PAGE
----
If you have a question about the calculator or about amortization, attach a comment to this page. But please, be sure you’ve checked the FAQ Page first. (You’ll need to create an account to post a comment.)

179 Replies to “Questions”

  1. Hi Bret,
    Got it!
    It took getting through a few algebra hiccups, (I was a little rusty), and finding the payment can’t be negative (which Excel produces), but works fine now. I had originally tried solving for N using the standard amortization formula (Eq(6) from your the “Derivation…” document) and kept getting stuck. Your referring me to Eq(5) as the starting point helped put me on the right track to a solution.
    Thanks very much!

  2. Hi, Rimas. You are on the right track. If you’re looking at the “Derivation…” document, re-arranging Eq.5 to solve for N is what you need to do. (And this is how the calculator works.) Since you’re not using a balloon payment, the B term drops out, which makes things simpler. If I recall, the solution for N will look like the ratio of two Log() functions. (You can’t get around this since N is an exponent.) There should not be any recurrence relation issues, since we’re using a closed-form equation.

  3. Hi Bret,
    Love your online calculator and also looked over your PDF on “A Derivation of Amortization” … thanks for that!
    The question I have is: Assume I’m an investor or a creditor, investing or loaning money: If I know (1) how much I’m investing (P); (2) what my known or desired rate of return (i) is; and (3) what the ‘payment’ received will be; and I want to solve for “N”, the number or periods it will take to recover both my invested capital plus the known or desired or expected rate of return, what is the formula (to drop into Excel) to do that?
    I tried re-arranging algebraically the terms of the standard amortization formula and get spurious answers when compared to a forward calculation using the standard amortization formula.
    Is it that I’m dealing with a ‘recurrence formula’ situation? Would you be able to give a suggestion as to how to set that formula up?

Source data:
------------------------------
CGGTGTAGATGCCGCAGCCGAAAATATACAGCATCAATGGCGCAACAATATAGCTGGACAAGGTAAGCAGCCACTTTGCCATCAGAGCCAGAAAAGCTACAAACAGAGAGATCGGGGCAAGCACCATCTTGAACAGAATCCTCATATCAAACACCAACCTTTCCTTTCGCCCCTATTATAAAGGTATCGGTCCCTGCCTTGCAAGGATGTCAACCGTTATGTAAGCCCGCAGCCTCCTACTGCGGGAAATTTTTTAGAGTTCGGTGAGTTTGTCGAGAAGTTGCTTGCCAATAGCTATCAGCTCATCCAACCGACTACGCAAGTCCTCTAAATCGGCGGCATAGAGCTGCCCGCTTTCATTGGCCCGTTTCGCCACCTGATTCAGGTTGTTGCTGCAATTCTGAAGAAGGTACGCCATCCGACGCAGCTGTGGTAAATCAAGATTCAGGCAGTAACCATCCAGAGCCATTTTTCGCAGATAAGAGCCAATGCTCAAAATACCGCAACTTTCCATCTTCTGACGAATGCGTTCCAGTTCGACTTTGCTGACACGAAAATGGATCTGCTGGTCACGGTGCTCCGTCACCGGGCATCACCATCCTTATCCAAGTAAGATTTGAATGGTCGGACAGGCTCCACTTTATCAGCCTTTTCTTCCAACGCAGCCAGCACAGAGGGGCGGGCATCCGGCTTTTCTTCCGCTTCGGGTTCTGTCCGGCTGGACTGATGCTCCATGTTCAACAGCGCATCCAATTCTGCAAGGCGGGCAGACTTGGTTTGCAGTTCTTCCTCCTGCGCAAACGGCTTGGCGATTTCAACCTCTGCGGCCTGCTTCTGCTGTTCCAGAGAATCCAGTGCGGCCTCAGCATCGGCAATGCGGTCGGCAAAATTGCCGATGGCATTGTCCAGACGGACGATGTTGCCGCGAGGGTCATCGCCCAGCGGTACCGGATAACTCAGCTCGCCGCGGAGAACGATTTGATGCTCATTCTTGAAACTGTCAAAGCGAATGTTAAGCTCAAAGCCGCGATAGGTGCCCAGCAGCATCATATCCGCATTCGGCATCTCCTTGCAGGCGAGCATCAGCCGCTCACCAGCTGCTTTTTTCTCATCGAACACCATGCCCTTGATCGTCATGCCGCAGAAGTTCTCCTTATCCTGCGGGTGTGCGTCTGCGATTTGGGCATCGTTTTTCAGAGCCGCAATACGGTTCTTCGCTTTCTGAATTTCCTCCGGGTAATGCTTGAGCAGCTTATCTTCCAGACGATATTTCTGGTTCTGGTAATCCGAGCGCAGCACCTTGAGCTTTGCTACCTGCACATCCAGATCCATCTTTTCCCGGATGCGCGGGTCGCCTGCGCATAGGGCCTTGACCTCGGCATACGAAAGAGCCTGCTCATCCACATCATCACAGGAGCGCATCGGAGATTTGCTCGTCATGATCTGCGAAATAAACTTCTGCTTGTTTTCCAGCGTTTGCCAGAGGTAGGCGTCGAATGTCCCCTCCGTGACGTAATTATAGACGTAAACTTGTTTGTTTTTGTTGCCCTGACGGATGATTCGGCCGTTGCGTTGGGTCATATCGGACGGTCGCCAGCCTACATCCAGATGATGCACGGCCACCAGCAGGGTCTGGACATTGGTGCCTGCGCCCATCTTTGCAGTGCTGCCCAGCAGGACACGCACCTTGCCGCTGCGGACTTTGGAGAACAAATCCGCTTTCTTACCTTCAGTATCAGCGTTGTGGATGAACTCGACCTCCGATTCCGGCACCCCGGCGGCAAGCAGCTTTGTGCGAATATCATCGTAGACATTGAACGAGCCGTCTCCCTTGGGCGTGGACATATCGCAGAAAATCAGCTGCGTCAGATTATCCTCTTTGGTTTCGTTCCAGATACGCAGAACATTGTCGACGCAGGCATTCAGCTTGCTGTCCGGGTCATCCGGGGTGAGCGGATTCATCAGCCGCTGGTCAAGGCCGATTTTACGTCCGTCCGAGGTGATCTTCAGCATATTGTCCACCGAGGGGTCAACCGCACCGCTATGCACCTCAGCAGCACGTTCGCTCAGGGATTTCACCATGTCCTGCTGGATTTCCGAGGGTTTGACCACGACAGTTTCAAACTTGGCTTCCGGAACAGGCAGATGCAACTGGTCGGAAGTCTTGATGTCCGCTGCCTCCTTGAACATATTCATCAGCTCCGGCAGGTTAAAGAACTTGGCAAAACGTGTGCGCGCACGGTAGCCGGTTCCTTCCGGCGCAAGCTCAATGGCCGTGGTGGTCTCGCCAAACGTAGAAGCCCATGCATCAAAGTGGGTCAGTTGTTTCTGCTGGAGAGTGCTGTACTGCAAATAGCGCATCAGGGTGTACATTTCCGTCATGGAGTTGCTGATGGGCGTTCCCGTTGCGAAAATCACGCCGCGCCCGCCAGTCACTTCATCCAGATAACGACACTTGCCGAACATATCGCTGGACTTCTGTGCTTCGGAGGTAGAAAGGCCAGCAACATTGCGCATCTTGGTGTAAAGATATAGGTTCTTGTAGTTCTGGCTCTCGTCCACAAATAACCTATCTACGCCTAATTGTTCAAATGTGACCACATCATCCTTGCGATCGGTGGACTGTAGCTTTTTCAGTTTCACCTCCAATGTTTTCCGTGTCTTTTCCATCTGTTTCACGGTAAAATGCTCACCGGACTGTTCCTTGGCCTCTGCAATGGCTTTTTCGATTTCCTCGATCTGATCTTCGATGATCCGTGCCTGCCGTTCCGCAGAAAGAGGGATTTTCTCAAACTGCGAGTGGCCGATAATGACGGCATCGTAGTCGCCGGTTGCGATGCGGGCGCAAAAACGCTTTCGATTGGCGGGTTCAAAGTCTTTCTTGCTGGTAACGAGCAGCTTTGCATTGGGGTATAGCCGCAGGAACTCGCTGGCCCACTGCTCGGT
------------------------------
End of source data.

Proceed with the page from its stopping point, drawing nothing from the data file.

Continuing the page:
It appears your online calculator DOES give me the correct expected “N” if I plug in P, x, and i and solve for “N”.

  4. Thanks for your prompt response, Bret.

    I’m glad I went to your site nevertheless. You’re right on (no pun intended)about our governement and politics and additionally your writing alluding to Heisenberg and Godel (9/08) was super! Claire

  5. Hi Bret, Wonderful site.
    When not so pressured I’ll have my husband read your comments on Heisenberg. Since retiring, as an attorney, he has become obsessed with the works of Richard Geynman, Oppenheimer,Einstein
    I hold a seller financed mortgage. Because of the owner’s distressed financial condition, I agreed to modify the mortgage reducing principal which was reduced to $104,325.00 to $47,000. My concern is income tax reporting the loss of some $64,225 in principle. Would I do it now or in 9m years when the mortgage will be fully satisfied.
    Since this is a tax question, it may be beyond the scope of your expertise.
    Your comments please.Appreciated, Claire

  6. Hi, Stan. Though you are carrying the note, I presume that the sale was still formalized by means of some written contract, and if so, then you are probably bound by the stipulations of that contract if it specifies pre-payment.